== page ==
Statistics: The Art and Science of Learning from Data 4th GLOBAL Edition by Alan Agresti, Christine A. Franklin, Bernhard Klingenberg
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ISBN 10: 1-292-16477-8
ISBN 13: 978-1-292-16477-9
For courses in introductory statistics. The Art and Science of Learning from Data Statistics: The Art and Science of Learning from Data, Fourth Edition, takes a conceptual approach, helping students understand what statistics is about and learning the right questions to ask when analyzing data, rather than just memorizing procedures. This book takes the ideas that have turned statistics into a central science in modern life and makes them accessible, without compromising the necessary rigor. Students will enjoy reading this book, and will stay engaged with its wide variety of real-world data in the examples and exercises. The authors believe that it's important for students to learn and analyze both quantitative and categorical data. As a result, the text pays greater attention to the analysis of proportions than many other introductory statistics texts. Concepts are introduced first with categorical data, and then with quantitative data.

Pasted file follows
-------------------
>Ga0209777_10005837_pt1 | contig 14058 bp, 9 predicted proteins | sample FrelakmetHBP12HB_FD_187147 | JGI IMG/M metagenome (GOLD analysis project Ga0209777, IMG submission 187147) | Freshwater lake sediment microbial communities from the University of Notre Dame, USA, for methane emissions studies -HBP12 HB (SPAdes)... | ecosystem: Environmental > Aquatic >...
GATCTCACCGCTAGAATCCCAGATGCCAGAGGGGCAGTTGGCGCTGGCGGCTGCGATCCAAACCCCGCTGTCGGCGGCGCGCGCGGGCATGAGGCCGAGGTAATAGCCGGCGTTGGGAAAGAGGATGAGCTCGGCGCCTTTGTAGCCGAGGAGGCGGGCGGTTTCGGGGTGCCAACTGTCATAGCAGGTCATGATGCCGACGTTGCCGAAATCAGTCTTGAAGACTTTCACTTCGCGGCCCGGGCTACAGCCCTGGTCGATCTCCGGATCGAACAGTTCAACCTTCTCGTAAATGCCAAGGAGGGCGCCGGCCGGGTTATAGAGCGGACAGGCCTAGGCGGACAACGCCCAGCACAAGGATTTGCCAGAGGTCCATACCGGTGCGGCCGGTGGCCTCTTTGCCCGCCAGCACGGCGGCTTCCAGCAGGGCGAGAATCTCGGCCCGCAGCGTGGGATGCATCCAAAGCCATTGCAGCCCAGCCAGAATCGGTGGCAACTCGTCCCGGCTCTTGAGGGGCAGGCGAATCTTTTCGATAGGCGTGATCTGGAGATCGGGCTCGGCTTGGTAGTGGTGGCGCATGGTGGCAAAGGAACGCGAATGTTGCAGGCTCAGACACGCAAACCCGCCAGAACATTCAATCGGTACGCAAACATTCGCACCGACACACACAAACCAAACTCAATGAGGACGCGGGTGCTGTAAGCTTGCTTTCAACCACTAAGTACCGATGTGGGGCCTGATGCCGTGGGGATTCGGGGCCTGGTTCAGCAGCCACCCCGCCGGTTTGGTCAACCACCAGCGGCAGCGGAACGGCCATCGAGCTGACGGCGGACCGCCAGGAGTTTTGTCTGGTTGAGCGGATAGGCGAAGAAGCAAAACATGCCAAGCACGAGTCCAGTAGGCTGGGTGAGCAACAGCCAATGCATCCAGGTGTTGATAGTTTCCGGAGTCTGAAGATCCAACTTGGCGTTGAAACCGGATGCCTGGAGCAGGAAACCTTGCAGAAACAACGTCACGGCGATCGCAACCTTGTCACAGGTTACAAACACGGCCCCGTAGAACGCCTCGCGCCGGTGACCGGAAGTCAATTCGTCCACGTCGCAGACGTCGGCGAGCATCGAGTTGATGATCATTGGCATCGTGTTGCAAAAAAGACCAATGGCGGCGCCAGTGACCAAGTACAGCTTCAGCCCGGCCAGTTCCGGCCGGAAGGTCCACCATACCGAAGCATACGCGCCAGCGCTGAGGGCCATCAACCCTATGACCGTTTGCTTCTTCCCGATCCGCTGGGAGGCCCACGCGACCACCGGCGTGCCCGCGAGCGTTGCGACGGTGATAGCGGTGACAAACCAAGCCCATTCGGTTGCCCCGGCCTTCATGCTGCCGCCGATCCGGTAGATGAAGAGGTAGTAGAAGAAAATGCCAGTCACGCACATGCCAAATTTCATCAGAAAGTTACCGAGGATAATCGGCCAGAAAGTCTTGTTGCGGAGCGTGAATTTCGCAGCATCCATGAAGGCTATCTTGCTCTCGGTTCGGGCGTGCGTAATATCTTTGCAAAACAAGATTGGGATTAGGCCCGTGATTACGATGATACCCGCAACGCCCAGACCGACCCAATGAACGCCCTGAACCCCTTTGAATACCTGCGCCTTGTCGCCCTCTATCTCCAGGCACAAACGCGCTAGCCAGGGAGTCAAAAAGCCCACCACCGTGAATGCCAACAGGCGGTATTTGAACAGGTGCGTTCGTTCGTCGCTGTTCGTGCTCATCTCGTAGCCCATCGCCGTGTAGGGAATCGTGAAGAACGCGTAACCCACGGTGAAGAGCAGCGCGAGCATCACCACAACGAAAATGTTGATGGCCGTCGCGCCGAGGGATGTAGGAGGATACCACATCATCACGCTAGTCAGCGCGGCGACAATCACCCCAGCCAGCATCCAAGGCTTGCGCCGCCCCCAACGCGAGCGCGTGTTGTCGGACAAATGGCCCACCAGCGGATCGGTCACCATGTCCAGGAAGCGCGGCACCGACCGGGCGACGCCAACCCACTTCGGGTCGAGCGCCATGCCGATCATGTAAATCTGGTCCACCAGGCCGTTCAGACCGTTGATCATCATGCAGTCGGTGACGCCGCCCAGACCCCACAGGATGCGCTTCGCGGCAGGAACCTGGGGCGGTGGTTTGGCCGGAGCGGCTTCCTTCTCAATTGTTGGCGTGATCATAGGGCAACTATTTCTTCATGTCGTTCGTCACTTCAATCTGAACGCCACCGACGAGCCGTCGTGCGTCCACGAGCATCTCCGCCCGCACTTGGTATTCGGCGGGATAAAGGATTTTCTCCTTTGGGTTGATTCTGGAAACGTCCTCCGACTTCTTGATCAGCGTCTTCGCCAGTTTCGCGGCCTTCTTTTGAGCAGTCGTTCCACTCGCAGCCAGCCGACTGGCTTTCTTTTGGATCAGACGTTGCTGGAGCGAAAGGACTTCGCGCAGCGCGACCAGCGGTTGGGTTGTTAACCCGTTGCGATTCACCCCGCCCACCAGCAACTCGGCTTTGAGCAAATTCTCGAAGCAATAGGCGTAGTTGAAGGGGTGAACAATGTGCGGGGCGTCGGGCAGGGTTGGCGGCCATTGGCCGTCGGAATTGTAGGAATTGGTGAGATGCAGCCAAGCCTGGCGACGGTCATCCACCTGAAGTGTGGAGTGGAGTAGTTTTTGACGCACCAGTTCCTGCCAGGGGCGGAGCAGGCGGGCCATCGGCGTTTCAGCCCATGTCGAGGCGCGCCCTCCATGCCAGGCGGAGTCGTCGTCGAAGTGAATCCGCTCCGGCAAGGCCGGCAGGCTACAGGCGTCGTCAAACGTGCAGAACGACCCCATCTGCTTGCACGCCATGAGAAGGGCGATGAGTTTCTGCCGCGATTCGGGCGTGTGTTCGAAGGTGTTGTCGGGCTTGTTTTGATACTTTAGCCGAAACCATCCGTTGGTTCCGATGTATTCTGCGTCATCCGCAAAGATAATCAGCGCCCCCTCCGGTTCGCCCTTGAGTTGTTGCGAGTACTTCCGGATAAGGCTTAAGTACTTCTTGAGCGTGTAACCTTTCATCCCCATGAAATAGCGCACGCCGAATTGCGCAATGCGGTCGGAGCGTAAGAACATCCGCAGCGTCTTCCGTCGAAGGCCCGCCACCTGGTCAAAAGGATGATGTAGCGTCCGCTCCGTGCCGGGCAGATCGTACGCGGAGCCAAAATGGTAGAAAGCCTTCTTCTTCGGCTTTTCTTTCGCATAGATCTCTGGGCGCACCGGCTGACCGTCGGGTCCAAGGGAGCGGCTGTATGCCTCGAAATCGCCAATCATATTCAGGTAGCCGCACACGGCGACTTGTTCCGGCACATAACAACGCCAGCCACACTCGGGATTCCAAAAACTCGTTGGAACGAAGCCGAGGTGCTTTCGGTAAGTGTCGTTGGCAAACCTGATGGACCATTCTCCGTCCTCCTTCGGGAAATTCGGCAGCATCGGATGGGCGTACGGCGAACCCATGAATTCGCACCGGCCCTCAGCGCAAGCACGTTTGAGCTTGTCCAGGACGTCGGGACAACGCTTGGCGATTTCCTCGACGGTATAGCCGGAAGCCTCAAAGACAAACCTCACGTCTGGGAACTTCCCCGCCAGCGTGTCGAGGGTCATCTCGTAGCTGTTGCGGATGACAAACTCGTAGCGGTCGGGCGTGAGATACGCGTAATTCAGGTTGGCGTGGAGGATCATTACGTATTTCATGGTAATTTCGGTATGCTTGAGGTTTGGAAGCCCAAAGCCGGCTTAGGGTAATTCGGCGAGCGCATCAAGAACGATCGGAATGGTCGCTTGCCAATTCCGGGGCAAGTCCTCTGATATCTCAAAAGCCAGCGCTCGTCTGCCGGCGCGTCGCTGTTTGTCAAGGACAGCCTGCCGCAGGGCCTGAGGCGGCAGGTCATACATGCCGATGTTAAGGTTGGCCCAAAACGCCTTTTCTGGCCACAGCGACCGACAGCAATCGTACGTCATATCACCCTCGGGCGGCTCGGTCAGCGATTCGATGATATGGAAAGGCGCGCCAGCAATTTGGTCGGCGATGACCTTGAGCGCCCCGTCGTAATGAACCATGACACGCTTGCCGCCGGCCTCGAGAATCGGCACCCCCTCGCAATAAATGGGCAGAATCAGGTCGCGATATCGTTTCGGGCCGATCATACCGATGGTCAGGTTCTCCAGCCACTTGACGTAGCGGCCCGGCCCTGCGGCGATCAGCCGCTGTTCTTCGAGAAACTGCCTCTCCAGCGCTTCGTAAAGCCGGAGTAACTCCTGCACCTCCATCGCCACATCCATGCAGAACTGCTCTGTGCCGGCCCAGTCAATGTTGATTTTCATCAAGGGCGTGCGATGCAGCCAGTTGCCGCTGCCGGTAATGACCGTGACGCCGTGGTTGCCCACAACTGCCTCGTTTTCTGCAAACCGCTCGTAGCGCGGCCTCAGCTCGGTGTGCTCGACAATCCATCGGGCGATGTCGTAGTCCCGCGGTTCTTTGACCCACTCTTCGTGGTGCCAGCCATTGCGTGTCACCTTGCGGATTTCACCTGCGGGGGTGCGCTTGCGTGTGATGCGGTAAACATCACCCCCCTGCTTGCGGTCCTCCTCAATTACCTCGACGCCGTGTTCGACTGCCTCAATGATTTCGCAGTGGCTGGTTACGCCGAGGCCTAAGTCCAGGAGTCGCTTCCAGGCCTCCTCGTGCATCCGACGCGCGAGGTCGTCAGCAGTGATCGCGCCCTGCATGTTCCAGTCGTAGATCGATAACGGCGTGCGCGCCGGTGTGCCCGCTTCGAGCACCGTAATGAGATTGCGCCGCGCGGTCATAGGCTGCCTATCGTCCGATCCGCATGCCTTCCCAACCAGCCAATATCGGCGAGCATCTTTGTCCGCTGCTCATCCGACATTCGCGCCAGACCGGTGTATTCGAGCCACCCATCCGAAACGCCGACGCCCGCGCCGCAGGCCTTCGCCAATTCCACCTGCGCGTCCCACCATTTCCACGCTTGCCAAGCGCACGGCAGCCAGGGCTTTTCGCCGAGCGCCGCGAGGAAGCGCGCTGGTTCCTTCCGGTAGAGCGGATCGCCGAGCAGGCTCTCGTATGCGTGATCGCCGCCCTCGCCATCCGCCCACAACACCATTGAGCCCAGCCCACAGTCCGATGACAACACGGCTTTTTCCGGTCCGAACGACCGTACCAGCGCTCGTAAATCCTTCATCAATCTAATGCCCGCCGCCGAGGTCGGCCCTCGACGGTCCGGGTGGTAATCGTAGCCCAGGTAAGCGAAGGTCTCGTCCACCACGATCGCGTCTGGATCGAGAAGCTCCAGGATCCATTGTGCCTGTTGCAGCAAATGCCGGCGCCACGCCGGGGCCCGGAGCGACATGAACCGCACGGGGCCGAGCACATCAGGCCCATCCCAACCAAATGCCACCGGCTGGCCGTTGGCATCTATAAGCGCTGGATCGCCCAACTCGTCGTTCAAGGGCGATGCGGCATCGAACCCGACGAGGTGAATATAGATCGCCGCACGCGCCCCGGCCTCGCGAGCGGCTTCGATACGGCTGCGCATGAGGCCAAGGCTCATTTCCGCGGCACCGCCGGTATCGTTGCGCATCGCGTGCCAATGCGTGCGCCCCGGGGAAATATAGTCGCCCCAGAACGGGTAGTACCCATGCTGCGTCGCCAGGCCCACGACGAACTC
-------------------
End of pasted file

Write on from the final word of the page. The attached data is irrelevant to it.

Preface PART ONE: GATHERING AND EXPLORING DATA 1. Statistics: The Art and Science of Learning from Data 1.1 Using Data to Answer Statistical Questions 1.2 Sample Versus Population 1.3 Using Calculators and Computers Chapter Summary Chapter Problems 2. Exploring Data with Graphs and Numerical Summaries 2.1 Different Types of Data 2.2 Graphical Summaries of Data 2.3 Measuring the Center of Quantitative Data 2.4 Measuring the Variability of Quantitative Data 2.5 Using Measures of Position to Describe Variability 2.6 Recognizing and Avoiding Misuses of Graphical Summaries Chapter Summary Chapter Problems 3. Association: Contingency, Correlation, and Regression 3.1 The Association Between Two Categorical Variables 3.2 The Association Between Two Quantitative Variables 3.3 Predicting the Outcome of a Variable 3.4 Cautions in Analyzing Associations Chapter Summary Chapter Problems 4. Gathering Data 4.1 Experimental and Observational Studies 4.2 Good and Poor Ways to Sample 4.3 Good and Poor Ways to Experiment 4.4 Other Ways to Conduct Experimental and Nonexperimental Studies Chapter Summary Chapter Problems Part Review 1 (ONLINE) PART TWO: PROBABILITY, PROBABILITY DISTRIBUTIONS, AND SAMPLING DISTRIBUTIONS 5. Probability in Our Daily Lives 5.1 How Probability Quantifies Randomness 5.2 Finding Probabilities 5.3 Conditional Probability 5.4 Applying the Probability Rules Chapter Summary Chapter Problems 6. Probability Distributions 6.1 Summarizing Possible Outcomes and Their Probabilities 6.2 Probabilities for Bell-Shaped Distributions 6.3 Probabilities When Each Observation Has Two Possible Outcomes Chapter Summary Chapter Problems 7. Sampling Distributions 7.1 How Sample Proportions Vary Around the Population Proportion 7.2 How Sample Means Vary Around the Population Mean Chapter Summary Chapter Problems Part Review 2 (ONLINE) PART THREE: INFERENTIAL STATISTICS 8. Statistical Inference: Confidence Intervals 8.1 Point and Interval Estimates of Population Parameters 8.2 Constructing a Confidence Interval to Estimate a Population Proportion 8.3 Constructing a Confidence Interval to Estimate a Population Mean 8.4 Choosing the Sample Size for a Study 8.5 Using Computers to Make New Estimation Methods Possible Chapter Summary Chapter Problems 9. Statistical Inference: Significance Tests About Hypotheses 9.1 Steps for Performing a Significance Test 9.2 Significance Tests About Proportions 9.3 Significance Tests About Means 9.4 Decisions and Types of Errors in Significance Tests 9.5 Limitations of Significance Tests 9.6 The Likelihood of a Type II Error Chapter Summary Chapter Problems 10. Comparing Two Groups 10.1 Categorical Response: Comparing Two Proportions 10.2 Quantitative Response: Comparing Two Means 10.3 Other Ways of Comparing Means and Comparing Proportions 10.4 Analyzing Dependent Samples 10.5 Adjusting for the Effects of Other Variables Chapter Summary Chapter Problems Part Review 3 (ONLINE) PART FOUR: ANALYZING ASSOCIATION AND EXTENDED STATISTICAL METHODS 11. Analyzing the Association Between Categorical Variables 11.1 Independence and Dependence (Association) 11.2 Testing Categorical Variables for Independence 11.3 Determining the Strength of the Association 11.4 Using Residuals to Reveal the Pattern of Association 11.5 Fisher's Exact and Permutation Tests Chapter Summary Chapter Problems 12. Analyzing the Association Between Quantitative Variables: Regression Analysis 12.1 Modeling How Two Variables Are Related 12.2 Inference About Model Parameters and the Association 12.3 Describing the Strength of Association 12.4 How the Data Vary Around the Regression Line 12.5 Exponential Regression: A Model for Nonlinearity Chapter Summary Chapter Problems 13. Multiple Regression 13.1 Using Several Variables to Predict a Response 13.2 Extending the Correlation and R2 for Multiple Regression 13.3 Using Multiple Regression to Make Inferences 13.4 Checking a Regression Model Using Residual Plots 13.5 Regression and Categorical Predictors 13.6 Modeling a Categorical Response Chapter Summary Chapter Problems 14. Comparing Groups: Analysis of Variance Methods 14.1 One-Way ANOVA: Comparing Several Means 14.2 Estimating Differences in Groups for a Single Factor 14.3 Two-Way ANOVA Chapter Summary Chapter Problems 15. Nonparametric Statistics 15.1 Compare Two Groups by Ranking 15.2 Nonparametric Methods for Several Groups and for Matched Pairs Chapter Summary Chapter Problems Part Review 4 (ONLINE) Tables Answers Index Index of Applications Photo Credits